2. biffabear

      A mid way between High Street Estate Agency, but with some of the cost savings passed on to customers. (purple bricks style).

      I am starting to think that if an established brand or individuals, working from home or first floor offices, might actually work now.   Courtesty of purple bricks.

      1. J1

        If one thing is certain, it is that people don’t need you to have an office to instruct you; but you do need a quality offering.  PB will never be able to lift their offer price as they now have the cheap fee reputation; and bridging the gap in funding between going from an upfront model to a pay at the end model would bankrupt them.

        1. IWONDER36

          As someone who started and ran the business from industrial offices, we found that for rentals it didn’t make much difference and we grew quickly. Sales on the other hand was another matter. We were constantly overlooked at valuations due to the other agent being on the high street where they can be seen (trusted).

          Since moving to high street premises this stigma has gone away and instructions have increased.

          We have also noticed that people like to see your face around town, they want to know who you are, and that they can call in to see you instead of waiting to catch you on the phone.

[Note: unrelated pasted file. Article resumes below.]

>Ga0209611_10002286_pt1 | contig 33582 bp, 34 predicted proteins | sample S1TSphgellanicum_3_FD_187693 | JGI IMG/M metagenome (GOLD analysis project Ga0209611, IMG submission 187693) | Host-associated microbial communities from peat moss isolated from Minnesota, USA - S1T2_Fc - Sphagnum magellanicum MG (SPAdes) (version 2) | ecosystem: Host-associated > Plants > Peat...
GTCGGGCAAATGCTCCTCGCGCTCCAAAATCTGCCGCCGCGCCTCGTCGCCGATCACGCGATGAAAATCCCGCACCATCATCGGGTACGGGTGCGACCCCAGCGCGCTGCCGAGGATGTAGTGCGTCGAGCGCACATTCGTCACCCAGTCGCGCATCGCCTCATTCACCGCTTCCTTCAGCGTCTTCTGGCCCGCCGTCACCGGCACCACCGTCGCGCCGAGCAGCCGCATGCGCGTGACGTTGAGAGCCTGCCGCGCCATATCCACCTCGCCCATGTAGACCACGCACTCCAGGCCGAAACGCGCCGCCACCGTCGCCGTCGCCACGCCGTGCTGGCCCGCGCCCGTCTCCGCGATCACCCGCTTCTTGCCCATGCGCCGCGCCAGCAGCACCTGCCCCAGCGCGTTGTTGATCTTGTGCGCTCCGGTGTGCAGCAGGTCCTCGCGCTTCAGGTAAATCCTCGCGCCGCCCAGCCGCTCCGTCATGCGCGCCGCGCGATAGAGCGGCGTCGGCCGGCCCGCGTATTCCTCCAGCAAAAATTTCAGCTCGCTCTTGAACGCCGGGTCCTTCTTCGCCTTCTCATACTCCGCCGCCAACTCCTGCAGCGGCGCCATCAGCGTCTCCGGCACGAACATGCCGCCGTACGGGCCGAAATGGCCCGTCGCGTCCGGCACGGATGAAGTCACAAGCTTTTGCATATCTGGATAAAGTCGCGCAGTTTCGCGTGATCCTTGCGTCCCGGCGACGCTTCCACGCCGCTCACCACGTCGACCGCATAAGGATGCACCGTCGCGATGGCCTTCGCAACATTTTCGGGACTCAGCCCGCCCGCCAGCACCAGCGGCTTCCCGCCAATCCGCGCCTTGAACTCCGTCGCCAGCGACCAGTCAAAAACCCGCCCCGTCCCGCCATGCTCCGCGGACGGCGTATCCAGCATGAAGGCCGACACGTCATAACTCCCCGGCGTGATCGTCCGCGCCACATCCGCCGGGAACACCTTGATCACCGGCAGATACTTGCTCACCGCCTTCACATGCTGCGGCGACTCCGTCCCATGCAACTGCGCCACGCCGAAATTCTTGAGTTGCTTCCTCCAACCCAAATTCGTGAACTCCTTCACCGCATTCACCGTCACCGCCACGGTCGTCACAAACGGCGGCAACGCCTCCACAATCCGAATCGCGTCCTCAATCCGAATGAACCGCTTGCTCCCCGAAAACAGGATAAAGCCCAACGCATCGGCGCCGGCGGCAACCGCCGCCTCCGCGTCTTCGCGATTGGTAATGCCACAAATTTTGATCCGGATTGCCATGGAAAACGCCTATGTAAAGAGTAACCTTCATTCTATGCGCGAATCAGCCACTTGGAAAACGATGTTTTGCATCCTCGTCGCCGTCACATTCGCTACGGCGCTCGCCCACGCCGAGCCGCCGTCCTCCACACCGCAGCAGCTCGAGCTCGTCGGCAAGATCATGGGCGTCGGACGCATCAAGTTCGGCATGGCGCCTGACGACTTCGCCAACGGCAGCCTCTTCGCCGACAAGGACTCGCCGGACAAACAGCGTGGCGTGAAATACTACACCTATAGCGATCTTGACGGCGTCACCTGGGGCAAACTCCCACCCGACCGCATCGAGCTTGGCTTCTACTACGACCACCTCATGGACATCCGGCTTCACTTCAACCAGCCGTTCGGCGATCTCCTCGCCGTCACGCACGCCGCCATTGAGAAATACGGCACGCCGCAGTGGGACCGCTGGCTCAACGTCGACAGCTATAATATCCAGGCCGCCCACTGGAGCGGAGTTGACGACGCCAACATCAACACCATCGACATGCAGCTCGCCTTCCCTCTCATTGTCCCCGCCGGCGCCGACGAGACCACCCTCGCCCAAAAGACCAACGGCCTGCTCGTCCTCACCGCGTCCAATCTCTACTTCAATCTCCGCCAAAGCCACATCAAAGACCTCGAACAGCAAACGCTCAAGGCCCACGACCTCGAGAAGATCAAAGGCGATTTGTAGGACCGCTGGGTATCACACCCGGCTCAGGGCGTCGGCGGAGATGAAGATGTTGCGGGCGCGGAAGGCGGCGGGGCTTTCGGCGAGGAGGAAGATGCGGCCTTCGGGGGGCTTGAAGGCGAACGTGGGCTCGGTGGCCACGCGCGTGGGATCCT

Our lettings book has increased too, partly due to landlords being sold out to new agents and having nowhere else to go. Now they do, and they’re coming!

          That said, we understand that one size doesn’t fit all, some will always prefer online, other’s traditional, and a few in between. I just wouldn’t risk setting my sights solely on the few in between.

  2. NotAdoctor32

    I met with someone this week who is looking to start up a new estate agency in the coming months and they didn’t know where to start to get instructions, what needs to go in a contract or what a CRM is.   People see properties selling quickly and think it is an easy money spinner.

  3. Property Poke In The Eye

    Wow!!  Just shows how many are being forced to go as self employed freelancers to avoid the tax.  This could be from both online and High Street.

    I know a few business who have asked their staff to work on commission only as self employed freelancers.  This will continue as the market keeps on tightening.

  4. IWONDER36

    And what of the self managed portfolio landlords who move their properties into a limited company at the advice of their accountant, given imminent tax changes, are they now estate agents?

    I suspect that they came up with a catchy name related to property, when registering the company it must fit into a specific category, estate agent being the obvious choice, I wonder!

  5. Rollo

    We have been responsible for a larger number of signings , but the difference is that our self employed agents retain 90% of any fees they generate. We operate on a % structure with payment on completion , average fee 1.25% , average property price on our books £1.7m our agent win all the way.